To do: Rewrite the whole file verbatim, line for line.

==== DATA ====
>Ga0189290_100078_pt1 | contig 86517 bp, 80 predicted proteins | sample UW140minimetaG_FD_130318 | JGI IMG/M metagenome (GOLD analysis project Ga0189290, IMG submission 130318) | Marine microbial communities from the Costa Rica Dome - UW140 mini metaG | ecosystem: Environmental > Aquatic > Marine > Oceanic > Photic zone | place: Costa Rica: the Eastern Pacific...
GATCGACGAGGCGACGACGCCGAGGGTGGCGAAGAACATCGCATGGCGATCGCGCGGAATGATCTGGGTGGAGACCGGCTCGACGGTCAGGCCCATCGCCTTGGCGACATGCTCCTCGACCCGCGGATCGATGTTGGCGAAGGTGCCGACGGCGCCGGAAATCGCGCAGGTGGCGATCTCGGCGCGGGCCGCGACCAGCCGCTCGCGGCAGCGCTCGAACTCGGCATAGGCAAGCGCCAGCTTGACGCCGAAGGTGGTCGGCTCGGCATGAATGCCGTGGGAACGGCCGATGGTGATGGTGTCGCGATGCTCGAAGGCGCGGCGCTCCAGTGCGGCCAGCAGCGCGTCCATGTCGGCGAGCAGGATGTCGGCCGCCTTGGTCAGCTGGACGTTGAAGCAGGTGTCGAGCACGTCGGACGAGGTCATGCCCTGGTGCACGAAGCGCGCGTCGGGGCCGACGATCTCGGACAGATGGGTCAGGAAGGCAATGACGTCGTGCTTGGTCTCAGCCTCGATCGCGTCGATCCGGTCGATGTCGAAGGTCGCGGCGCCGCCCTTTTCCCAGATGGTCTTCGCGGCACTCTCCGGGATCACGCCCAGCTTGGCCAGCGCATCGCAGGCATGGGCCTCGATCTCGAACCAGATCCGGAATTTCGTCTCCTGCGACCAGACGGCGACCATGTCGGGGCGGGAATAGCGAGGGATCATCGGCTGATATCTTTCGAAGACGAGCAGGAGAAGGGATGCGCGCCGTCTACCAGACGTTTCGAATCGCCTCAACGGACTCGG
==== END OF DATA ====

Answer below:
>Ga0189290_100078_pt1 | contig 86517 bp, 80 predicted proteins | sample UW140minimetaG_FD_130318 | JGI IMG/M metagenome (GOLD analysis project Ga0189290, IMG submission 130318) | Marine microbial communities from the Costa Rica Dome - UW140 mini metaG | ecosystem: Environmental > Aquatic > Marine > Oceanic > Photic zone | place: Costa Rica: the Eastern Pacific...
GATCGACGAGGCGACGACGCCGAGGGTGGCGAAGAACATCGCATGGCGATCGCGCGGAATGATCTGGGTGGAGACCGGCTCGACGGTCAGGCCCATCGCCTTGGCGACATGCTCCTCGACCCGCGGATCGATGTTGGCGAAGGTGCCGACGGCGCCGGAAATCGCGCAGGTGGCGATCTCGGCGCGGGCCGCGACCAGCCGCTCGCGGCAGCGCTCGAACTCGGCATAGGCAAGCGCCAGCTTGACGCCGAAGGTGGTCGGCTCGGCATGAATGCCGTGGGAACGGCCGATGGTGATGGTGTCGCGATGCTCGAAGGCGCGGCGCTCCAGTGCGGCCAGCAGCGCGTCCATGTCGGCGAGCAGGATGTCGGCCGCCTTGGTCAGCTGGACGTTGAAGCAGGTGTCGAGCACGTCGGACGAGGTCATGCCCTGGTGCACGAAGCGCGCGTCGGGGCCGACGATCTCGGACAGATGGGTCAGGAAGGCAATGACGTCGTGCTTGGTCTCAGCCTCGATCGCGTCGATCCGGTCGATGTCGAAGGTCGCGGCGCCGCCCTTTTCCCAGATGGTCTTCGCGGCACTCTCCGGGATCACGCCCAGCTTGGCCAGCGCATCGCAGGCATGGGCCTCGATCTCGAACCAGATCCGGAATTTCGTCTCCTGCGACCAGACGGCGACCATGTCGGGGCGGGAATAGCGAGGGATCATCGGCTGATATCTTTCGAAGACGAGCAGGAGAAGGGATGCGCGCCGTCTACCAGACGTTTCGAATCGCCTCAACGGACTCGG